With Simulation Software
For three decades and two generations, family-owned Jemco Components & Fabrication Inc. has offered prototype and production machining, fabrication and assembly services, laser marking and etching and a host of finishing options.
Three years ago, as the Kirkland, Washington-based contract manufacturer’s amount of 5-axis machining grew, management determined that an increasing number of little crashes potentially could lead to one big crash, which might damage an expensive machine tool and disrupt deliveries to customers.
With more than two dozen 5-axis machining centers in use, Vice President Travis Moore and his team began looking for an alternative to the traditional push-the-green-button-and-pray program prove-outs. In the end, the manufacturer turned to Vericut machine simulation software from CGTech Inc., Irvine, California.
“A number of companies tried very hard to sell us on their simulation software,” Moore said, “telling us how their solution would address all of our needs. But after a lot of research and talking to a number of people, we found that Vericut was the only software with true G-code simulation.”
On the market since 1988, Vericut reads the code used by a machine controller, picking up where CAM systems leave off. Every workpiece, fixture, toolholder and machine component can be accurately modeled so nothing is left to chance. Gouging and uncut areas are clearly identified. Setup times are reduced. Because complete visibility of the machining process is achieved, opportunities for process improvement are enhanced. Best of all, collisions are virtual rather than spark-filled and noisy.
Moore’s parents founded Jemco when he was a child. Their decision to pursue sheet metal fabrication and machining under the same roof was made at the outset with the purchase of a Finn-Power turret punch press and an Okuma Cadet machining center.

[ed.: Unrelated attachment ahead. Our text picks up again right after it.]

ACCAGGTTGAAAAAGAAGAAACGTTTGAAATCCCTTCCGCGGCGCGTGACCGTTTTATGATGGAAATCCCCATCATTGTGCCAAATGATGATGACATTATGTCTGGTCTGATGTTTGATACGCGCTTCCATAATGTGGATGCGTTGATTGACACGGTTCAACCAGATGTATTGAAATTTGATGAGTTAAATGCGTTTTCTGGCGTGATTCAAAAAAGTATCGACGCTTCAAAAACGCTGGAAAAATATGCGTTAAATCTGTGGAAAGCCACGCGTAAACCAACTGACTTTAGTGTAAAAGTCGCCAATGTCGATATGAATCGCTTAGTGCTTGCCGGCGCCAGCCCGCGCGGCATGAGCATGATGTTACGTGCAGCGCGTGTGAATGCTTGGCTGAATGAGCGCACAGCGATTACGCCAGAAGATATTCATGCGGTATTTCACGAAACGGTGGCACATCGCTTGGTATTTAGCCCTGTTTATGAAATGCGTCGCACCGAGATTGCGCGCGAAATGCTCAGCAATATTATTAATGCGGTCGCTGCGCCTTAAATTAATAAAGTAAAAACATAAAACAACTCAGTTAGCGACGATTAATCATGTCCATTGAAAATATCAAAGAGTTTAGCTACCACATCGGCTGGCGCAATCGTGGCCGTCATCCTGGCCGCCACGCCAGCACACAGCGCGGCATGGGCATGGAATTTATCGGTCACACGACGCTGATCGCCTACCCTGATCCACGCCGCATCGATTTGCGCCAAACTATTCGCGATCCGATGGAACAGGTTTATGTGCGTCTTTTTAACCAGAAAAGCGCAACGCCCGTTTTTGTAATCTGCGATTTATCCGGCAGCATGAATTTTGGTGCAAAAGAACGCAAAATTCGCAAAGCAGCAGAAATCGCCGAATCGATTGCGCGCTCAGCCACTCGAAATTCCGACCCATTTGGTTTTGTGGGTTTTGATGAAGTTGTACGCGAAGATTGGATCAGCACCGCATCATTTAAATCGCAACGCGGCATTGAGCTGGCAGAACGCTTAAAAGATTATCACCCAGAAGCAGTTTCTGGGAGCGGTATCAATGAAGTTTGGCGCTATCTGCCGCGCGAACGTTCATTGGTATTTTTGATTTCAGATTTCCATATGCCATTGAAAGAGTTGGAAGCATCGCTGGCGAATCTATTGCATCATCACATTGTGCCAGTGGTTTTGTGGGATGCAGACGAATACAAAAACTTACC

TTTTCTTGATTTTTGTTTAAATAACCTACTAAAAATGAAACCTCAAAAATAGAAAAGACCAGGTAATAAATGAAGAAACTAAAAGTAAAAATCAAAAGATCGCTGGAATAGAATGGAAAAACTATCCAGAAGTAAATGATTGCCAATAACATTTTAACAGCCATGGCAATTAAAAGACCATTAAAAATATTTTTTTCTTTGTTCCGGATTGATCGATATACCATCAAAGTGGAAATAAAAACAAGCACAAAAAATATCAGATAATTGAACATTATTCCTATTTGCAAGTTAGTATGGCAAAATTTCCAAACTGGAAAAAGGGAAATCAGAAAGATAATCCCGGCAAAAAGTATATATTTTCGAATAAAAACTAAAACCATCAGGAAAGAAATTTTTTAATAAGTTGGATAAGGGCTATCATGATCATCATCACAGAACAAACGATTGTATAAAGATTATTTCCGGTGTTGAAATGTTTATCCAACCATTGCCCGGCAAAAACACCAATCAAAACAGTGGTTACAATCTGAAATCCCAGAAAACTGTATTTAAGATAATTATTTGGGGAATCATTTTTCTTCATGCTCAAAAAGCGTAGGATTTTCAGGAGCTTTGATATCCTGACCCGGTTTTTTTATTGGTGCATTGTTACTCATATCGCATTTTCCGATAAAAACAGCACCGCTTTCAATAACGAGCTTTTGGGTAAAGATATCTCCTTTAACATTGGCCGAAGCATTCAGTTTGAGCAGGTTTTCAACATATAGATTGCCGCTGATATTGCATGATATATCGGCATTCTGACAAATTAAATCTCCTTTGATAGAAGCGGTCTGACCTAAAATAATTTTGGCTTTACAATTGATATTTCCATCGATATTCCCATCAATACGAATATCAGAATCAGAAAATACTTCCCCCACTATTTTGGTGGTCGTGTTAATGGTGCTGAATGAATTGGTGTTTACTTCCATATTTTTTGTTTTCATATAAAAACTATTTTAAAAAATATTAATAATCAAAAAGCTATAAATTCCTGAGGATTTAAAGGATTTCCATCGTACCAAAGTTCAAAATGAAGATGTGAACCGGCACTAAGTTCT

Jemco Components & Fabrication uses Siemens NX CAD/CAM software but finds Vericut an invaluable tool for preventing crashes. Image courtesy of Jemco Components & Fabrication
In its machine shop, Jemco has nearly 40 CNC lathes and machining centers. Equipment builders include Haas, Okuma, Mazak and others, but topping the list is a pair of DMG Mori NMV 1500 5-axis vertical machining centers—one sporting a 40,000-rpm spindle—serviced by a 34-pallet robotic cell material-handling system.
“We try to be really diverse,” Moore said. “My dad saw from the very beginning that there was value in having a one-stop shop. There are plenty of complex fab parts that require milling, and he felt that managing both was something he could do fairly easily. It’s been smooth sailing ever since.”
Part of that smooth journey, at least recently, has been due to Vericut.
“All those little crashes we were seeing have died down to nothing,” Moore said. “That’s saying a lot because most of our production quantities are small—between two and two dozen pieces—and we therefore set up many jobs each day. As anyone in this business will tell you, the more times you’re setting up, the more opportunities you have to mess up. I strongly tie our lack of crashes to Vericut.”
Having lots of jobs means having lots of programmers. Jemco has seven, each with his or her own way of doing things. CNC Programmer Chuck Macomb said Vericut helps answer the many questions that arise when generating toolpaths.
“Is there any interference between the toolholders and the vise?” he asked. “Did the program cut the part right? Is the spindle going to bump the workpiece? Did each axis go the direction you expected it to? There are all kinds of problems that can occur. But because the CAM software doesn’t see the same thing the machine sees, there can be occasional surprises. Vericut eliminates the wondering.”
CNC Programmer Tony Maldonado agreed.
“We use Siemens NX for our CAM platform here,” he said. “It does a good job on most parts of telling you if you’re going to crash or violate the part in any way, but you have to pay close attention to see it. Sometimes things are moving so fast that it’s easy to miss something, and that’s where Vericut comes in. You can see any areas that you missed during programming, any gouges and especially any crashes.”
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